When we finally were taken back into the ER, we still had to wait in the hall, because the rooms were filled up. A doctor finally found an empty stretcher, and as I held up a sheet (for privacy - HIPPA at its finest!), she removed Christy's dressings to assess the wound. The doctor actually gasped a bit when she saw the infection, and then proceeded to profusely apologize for making Christy wait so long. Then Christy's resident surgeon from the "pink team" saw her waiting and was shocked. He said nobody had informed them of her arrival, so they had figured that she hadn't come in, or that she'd given up waiting and gone home (we were both asking ourselves why we hadn't done just that for the next 4 years!). In no time at all, Christy suddenly had a room, a CT scan, and an okay to go home as long as she had a nurse staying with her (having a nurse friend has it's benefits sometimes, I guess)!
While waiting for her walking papers, we dimmed the lights so that Christy could try to get a little rest. I was just sitting there, in the dark, when Christy suddenly asked my why the ER doctor had reacted so strongly when she assessed Christy's wounds. I explained that her wound had actually "bubbled" when the doctor pressed on her abdomen. I thought Christy had fallen back asleep, but then, with a giggle, she asked me if I thought she could make it bubble again by plugging her nose and blowing really hard. Once a goofball, always a goofball! Even after all that she had been through during those 17 hours, her sense of humor was still intact (thinking about it now still makes me shake my head in amazement). Hearing our giggling, the doctor pulled back the curtain and asked us if we were having a slumber party camp-out. He jokingly told us to quiet down and go to sleep.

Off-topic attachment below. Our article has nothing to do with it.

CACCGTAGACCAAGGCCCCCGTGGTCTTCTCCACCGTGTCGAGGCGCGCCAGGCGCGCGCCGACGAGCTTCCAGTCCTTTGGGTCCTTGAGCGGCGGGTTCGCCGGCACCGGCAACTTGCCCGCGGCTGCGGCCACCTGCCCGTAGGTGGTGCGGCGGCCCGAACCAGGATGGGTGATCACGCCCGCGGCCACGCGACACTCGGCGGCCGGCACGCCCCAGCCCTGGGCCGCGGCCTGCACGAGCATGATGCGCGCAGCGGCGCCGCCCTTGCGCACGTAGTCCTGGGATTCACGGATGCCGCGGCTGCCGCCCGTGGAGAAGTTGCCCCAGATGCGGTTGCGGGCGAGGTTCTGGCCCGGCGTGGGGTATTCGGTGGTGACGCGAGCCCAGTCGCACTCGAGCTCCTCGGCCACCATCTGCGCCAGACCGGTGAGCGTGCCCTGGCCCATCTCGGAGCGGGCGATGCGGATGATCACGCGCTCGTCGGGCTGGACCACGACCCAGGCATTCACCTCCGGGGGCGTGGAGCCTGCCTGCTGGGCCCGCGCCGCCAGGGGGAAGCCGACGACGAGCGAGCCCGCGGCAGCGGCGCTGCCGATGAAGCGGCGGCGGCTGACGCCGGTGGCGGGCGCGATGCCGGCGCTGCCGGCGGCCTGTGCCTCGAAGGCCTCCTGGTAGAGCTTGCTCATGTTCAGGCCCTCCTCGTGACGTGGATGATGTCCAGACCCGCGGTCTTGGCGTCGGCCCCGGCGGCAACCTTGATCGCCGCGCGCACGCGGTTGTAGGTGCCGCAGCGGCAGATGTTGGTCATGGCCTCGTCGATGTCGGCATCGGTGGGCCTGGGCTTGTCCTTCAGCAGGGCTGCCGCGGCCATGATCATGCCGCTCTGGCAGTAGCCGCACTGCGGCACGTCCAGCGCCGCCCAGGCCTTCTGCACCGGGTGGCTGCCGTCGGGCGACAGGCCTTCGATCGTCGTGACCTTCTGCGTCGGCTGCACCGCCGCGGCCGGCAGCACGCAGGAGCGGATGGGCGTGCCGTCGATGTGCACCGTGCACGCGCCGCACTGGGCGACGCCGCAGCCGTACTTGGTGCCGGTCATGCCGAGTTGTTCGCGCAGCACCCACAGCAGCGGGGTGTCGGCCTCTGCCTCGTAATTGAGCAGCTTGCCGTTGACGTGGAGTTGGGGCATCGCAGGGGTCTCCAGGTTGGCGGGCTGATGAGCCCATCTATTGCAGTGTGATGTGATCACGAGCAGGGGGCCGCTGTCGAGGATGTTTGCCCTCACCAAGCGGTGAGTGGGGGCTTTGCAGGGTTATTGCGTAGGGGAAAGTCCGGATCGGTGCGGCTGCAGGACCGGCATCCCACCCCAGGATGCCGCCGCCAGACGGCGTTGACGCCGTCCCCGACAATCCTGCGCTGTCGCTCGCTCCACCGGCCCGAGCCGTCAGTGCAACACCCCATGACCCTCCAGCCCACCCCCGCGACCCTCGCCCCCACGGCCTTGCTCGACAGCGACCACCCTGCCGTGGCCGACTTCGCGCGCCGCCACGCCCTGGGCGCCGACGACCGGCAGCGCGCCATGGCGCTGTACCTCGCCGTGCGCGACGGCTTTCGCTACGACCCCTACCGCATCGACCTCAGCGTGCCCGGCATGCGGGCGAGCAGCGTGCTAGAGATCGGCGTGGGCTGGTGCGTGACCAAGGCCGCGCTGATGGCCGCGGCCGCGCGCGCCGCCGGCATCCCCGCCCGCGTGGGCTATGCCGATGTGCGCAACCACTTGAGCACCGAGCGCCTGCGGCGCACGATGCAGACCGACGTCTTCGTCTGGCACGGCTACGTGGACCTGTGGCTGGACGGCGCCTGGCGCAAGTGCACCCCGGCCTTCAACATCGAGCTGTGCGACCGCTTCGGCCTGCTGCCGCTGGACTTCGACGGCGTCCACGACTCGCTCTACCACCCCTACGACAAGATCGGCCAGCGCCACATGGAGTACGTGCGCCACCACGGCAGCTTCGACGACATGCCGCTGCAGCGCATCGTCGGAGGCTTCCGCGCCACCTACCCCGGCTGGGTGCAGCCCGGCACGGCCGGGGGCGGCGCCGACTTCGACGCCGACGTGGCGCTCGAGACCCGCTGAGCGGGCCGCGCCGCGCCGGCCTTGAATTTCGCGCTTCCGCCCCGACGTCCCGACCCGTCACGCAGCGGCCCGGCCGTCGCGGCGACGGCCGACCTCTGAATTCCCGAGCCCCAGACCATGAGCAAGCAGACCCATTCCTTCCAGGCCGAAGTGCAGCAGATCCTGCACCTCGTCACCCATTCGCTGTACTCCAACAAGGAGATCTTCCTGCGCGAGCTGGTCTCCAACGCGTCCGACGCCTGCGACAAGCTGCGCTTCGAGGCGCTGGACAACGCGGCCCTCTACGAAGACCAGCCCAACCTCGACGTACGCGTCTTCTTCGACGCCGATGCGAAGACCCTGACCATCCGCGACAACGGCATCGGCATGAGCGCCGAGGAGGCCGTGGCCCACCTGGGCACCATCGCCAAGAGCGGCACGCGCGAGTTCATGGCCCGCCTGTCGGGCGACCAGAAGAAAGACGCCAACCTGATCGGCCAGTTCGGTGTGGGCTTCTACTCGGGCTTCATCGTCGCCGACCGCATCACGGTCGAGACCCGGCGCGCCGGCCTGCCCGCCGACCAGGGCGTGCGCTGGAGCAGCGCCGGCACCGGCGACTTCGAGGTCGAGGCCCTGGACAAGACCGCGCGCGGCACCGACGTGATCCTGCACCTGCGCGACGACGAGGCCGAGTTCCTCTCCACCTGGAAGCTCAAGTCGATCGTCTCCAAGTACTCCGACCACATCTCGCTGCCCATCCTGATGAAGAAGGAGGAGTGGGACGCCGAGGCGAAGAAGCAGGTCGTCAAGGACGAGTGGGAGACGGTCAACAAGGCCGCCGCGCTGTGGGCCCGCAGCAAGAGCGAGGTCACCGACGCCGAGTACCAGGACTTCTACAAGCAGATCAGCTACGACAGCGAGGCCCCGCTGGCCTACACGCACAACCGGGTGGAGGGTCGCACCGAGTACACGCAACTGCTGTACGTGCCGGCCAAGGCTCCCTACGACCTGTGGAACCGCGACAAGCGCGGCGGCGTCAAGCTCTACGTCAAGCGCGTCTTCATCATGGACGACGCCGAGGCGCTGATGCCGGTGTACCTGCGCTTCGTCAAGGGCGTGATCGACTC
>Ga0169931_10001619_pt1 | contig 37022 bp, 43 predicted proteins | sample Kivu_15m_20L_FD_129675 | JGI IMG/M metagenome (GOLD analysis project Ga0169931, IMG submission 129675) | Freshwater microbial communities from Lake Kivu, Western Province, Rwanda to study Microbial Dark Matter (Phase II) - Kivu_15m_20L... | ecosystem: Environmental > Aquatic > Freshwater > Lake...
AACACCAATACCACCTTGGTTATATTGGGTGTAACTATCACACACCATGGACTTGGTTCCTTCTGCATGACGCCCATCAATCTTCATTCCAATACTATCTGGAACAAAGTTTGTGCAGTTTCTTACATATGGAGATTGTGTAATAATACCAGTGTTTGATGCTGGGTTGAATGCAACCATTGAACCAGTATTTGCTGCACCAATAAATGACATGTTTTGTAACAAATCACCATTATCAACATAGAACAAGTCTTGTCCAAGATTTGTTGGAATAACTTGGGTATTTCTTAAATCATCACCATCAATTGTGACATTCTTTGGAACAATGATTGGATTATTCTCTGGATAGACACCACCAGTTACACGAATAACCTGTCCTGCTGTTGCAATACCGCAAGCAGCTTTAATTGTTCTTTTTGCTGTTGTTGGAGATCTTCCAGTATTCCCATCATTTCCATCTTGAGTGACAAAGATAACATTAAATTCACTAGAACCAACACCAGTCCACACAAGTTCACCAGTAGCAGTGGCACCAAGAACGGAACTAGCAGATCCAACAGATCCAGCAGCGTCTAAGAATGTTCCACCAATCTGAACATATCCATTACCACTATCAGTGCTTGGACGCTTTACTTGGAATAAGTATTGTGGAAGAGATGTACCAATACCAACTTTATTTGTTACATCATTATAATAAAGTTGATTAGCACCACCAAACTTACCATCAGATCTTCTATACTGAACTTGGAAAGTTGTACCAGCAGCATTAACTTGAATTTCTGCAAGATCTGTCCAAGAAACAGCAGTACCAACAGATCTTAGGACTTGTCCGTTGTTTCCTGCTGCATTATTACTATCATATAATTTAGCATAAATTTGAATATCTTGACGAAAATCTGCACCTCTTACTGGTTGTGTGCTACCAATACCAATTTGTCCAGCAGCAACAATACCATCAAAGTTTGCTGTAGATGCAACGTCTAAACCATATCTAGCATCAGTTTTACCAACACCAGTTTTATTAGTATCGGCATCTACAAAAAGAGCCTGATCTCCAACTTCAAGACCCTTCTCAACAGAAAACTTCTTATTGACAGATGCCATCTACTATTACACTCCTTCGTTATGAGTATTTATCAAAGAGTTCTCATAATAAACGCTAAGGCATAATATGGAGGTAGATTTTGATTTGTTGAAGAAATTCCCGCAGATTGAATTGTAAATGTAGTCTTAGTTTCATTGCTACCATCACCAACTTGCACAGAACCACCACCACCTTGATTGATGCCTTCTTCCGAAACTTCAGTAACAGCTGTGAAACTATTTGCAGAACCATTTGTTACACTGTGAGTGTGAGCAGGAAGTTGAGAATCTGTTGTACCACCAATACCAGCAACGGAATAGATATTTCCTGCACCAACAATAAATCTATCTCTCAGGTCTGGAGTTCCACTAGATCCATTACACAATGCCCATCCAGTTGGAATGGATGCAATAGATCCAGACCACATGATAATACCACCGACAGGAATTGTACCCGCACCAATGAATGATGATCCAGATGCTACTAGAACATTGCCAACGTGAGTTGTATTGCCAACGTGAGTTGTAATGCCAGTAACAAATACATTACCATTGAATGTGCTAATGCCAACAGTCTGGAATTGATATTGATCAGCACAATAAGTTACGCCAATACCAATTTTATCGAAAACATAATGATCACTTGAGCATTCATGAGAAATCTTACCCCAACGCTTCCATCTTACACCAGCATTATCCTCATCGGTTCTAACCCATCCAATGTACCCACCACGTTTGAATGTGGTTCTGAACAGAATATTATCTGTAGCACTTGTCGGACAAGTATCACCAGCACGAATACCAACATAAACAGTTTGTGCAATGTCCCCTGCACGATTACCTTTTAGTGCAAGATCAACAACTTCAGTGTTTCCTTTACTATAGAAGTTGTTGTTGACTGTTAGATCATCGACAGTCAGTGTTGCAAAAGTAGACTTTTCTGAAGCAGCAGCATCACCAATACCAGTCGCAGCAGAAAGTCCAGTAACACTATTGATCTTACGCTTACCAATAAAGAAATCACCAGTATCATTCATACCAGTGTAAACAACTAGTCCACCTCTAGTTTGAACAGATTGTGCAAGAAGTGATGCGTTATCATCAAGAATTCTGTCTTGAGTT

The most important part of the night for Christy was when the ER resident came in to apologize for misdiagnosing her with a kidney infection and just sending her home on antibiotics, when what she actually had was a perforated bowel from a tumor (she ended up having emergency surgery the very next day). I believe his exact words were: "Do you remember me? I'm the dumb ass who sent you home with pyelonephritis. I am so sorry." Christy's response: "Well, they did tell me that if they had found the tumor ONE day earlier, that it probably wouldn't have spread." Once a smart ass, always a smart ass! When the resident finally understood that Christy had forgiven him, he humbly left the room with a very sincere "take care." That simple apology allowed Christy to forgive and move forward.
On the ride home, Christy looked at me and said that "purulent" was a 4-letter word, and that if I ever said it to her again, she wouldn't let me visit her anymore. My response: "F*#k that! You're stuck with me!"
Man, I miss that girl!
P.S. Forgive me for being such a rambler. Christy would go bananas if she saw I used such poor grammar and punctuation -- not to mention all of the run-on sentences ;-)